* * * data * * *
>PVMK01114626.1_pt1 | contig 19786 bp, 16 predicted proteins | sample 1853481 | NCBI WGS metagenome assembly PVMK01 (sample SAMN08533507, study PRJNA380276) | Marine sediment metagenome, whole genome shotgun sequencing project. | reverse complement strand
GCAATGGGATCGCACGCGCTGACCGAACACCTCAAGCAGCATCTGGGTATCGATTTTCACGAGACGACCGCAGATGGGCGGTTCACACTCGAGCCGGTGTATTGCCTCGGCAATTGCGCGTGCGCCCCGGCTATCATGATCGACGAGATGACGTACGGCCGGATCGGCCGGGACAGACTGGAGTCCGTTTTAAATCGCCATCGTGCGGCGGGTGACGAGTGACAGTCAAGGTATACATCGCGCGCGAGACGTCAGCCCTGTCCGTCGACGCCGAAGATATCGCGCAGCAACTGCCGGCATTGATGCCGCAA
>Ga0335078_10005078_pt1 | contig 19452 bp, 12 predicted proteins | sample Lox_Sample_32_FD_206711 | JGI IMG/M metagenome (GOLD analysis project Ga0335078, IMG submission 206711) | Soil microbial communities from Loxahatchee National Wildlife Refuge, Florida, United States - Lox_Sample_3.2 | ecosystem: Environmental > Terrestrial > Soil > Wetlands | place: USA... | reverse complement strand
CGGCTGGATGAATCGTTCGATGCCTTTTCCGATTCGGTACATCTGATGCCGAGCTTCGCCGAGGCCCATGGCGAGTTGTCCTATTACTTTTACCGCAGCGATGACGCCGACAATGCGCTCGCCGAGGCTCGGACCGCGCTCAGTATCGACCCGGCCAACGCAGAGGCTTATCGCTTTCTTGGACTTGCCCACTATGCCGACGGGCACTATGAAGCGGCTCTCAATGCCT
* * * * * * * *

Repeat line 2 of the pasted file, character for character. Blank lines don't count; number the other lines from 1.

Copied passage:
GCAATGGGATCGCACGCGCTGACCGAACACCTCAAGCAGCATCTGGGTATCGATTTTCACGAGACGACCGCAGATGGGCGGTTCACACTCGAGCCGGTGTATTGCCTCGGCAATTGCGCGTGCGCCCCGGCTATCATGATCGACGAGATGACGTACGGCCGGATCGGCCGGGACAGACTGGAGTCCGTTTTAAATCGCCATCGTGCGGCGGGTGACGAGTGACAGTCAAGGTATACATCGCGCGCGAGACGTCAGCCCTGTCCGTCGACGCCGAAGATATCGCGCAGCAACTGCCGGCATTGATGCCGCAA